In addition to its employment in ordinary spirit lamps, where it is burned directly by means of an ignited wick, alcohol is used as a source of heat in various appliances for warming, cooking, and other operations. These appliances include stoves for heating small rooms; ovens, boilers, and hot plates for cooking; blowpipes for soldering and brazing work; burners for laboratory use; and heaters for flat-irons, curling-tongs, and other domestic articles. In general the principle adopted for these forms of heating apparatus is that of the Bunsen burner; the alcohol is vaporised, and the vapour mixed with air is ignited. The blowpipes are fed with alcohol, or with a mixture of alcohol and a hydrocarbon oil ("carburetted ' alcohol) under pressure applied by means of a small hand-pump.. Freedom from smoke, soot, and ash is an advantage of these heating appliances compared with coal fires.

"Solidified" Spirit. - This product, which is used for burning, is a mixture of soap and methylated alcohol, containing usually about 5 to 7 per cent. of soap. The latter is produced within the spirit by saponifying stearin with sodium carbonate or hydroxide, the mixture being heated. On cooling, the soap forms a bulky, soft solid which occludes the spirit.

One variety is made by melting 45 parts of stearin, adding 0'5 part of sodium carbonate and 95 parts of methylated spirit, and heating the mixture for an hour in a closed vessel.

An American recipe is as follows: Alcohol 1,000 c.c, stearic acid 60 grams, sodium hydroxide 13.5 grams. Dissolve the stearic acid in one-half of the alcohol, and the sodium hydroxide in the other half. Warm each solution to 60°. Mix them, and pour into suitable containers which have previously been warmed to 60°, and allow to solidify.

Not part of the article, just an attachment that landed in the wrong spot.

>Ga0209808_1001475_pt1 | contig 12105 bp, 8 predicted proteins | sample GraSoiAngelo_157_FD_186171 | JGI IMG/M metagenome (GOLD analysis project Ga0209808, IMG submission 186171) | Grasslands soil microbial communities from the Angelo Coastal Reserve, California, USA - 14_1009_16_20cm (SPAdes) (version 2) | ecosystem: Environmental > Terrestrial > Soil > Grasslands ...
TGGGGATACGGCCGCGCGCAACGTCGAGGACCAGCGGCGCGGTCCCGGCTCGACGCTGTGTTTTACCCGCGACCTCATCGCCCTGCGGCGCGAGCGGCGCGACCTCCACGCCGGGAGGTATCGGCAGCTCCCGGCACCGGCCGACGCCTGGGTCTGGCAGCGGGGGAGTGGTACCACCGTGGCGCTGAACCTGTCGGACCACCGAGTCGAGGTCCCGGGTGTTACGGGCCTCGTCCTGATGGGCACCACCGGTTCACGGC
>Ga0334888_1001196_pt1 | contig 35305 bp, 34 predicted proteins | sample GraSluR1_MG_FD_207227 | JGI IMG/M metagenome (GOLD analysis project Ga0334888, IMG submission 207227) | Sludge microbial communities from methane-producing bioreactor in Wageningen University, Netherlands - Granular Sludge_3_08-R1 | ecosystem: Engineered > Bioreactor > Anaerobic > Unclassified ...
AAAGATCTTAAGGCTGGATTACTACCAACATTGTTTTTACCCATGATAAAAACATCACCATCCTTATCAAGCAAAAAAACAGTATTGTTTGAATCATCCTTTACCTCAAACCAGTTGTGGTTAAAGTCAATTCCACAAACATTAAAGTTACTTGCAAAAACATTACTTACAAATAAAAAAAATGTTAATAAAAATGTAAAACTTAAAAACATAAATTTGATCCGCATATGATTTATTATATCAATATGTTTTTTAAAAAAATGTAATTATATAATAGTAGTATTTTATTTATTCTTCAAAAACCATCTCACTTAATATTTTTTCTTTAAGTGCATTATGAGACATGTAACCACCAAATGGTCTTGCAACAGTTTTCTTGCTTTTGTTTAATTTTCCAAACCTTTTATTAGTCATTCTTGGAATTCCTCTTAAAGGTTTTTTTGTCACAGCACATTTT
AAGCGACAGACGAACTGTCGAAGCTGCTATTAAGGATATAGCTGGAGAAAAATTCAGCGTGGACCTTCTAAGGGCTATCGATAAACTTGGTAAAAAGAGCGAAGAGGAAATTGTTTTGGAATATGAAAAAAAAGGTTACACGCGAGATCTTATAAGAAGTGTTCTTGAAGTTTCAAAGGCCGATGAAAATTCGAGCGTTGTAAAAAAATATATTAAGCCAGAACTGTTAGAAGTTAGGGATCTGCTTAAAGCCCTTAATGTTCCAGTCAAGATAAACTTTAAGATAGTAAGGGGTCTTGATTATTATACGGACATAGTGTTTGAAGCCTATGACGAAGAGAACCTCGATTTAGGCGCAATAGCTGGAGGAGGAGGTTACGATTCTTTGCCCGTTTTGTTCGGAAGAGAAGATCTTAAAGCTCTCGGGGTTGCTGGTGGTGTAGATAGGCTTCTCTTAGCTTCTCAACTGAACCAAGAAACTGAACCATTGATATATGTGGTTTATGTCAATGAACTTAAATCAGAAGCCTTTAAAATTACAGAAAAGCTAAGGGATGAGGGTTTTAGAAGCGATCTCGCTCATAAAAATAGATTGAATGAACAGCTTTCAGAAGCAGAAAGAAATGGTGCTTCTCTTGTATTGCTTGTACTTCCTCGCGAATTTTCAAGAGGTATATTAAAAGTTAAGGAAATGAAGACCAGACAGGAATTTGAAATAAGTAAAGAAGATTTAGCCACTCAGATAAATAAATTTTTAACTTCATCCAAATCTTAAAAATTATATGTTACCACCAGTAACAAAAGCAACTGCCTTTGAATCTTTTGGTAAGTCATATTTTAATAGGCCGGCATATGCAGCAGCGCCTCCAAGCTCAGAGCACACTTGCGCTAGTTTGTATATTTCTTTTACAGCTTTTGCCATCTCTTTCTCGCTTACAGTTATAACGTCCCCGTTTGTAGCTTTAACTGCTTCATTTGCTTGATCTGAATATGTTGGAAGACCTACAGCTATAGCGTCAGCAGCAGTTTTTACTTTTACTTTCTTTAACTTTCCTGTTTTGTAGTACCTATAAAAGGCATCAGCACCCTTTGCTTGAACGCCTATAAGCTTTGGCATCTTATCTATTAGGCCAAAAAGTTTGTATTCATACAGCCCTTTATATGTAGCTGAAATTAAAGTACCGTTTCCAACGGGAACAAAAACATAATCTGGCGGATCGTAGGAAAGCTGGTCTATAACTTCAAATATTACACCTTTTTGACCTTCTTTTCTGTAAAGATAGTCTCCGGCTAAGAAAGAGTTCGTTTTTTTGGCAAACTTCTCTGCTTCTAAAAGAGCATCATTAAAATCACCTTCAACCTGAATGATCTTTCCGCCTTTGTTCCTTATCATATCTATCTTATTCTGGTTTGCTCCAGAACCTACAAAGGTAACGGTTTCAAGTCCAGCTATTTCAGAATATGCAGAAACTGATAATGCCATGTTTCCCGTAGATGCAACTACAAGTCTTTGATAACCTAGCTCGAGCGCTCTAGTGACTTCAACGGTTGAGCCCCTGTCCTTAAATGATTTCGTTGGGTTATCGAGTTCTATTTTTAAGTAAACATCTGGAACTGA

A patented "solidified alcohol burning without soot " is composed of ethyl alcohol 60 parts, methyl alcohol 40 parts, and sodium stearate 2-3 parts.1

Colouring matter such as methyl violet is sometimes added to these preparations.

Instead of soap, collodion may be used; the process is rather more costly, but the product has a better appearance. In general, these spirit-soaps and collodions are used mainly as domestic luxuries such as toilet lamps or travelling spirit-lamps; they are too expensive for employment as industrial combustible substances. The soap preparations, however, put up in small tins, have been found very convenient for use as little ' cookers "by troops on active service.

According to a note in the Chemical News,2 the discovery of "solidified spirit" was due to an attempt to hoodwink the Paris octroi officials. Some years ago an unscrupulous individual, in order to deceive the officers, conceived the idea of pounding up white grated soap in a mortar and mixing it with an equal weight of alcohol. He thus obtained a sort of homogeneous paste, which he moulded into cakes, and passed through the octroi without difficulty. The alcohol was then recovered by simple distillation on arriving at its destination. This device presently brought its author into the police court, but the process was taken up again in. an honest manner, and was the origin of the present methods of preparing " solid" alcohol. It is one of the rare services which fraud has rendered to trade.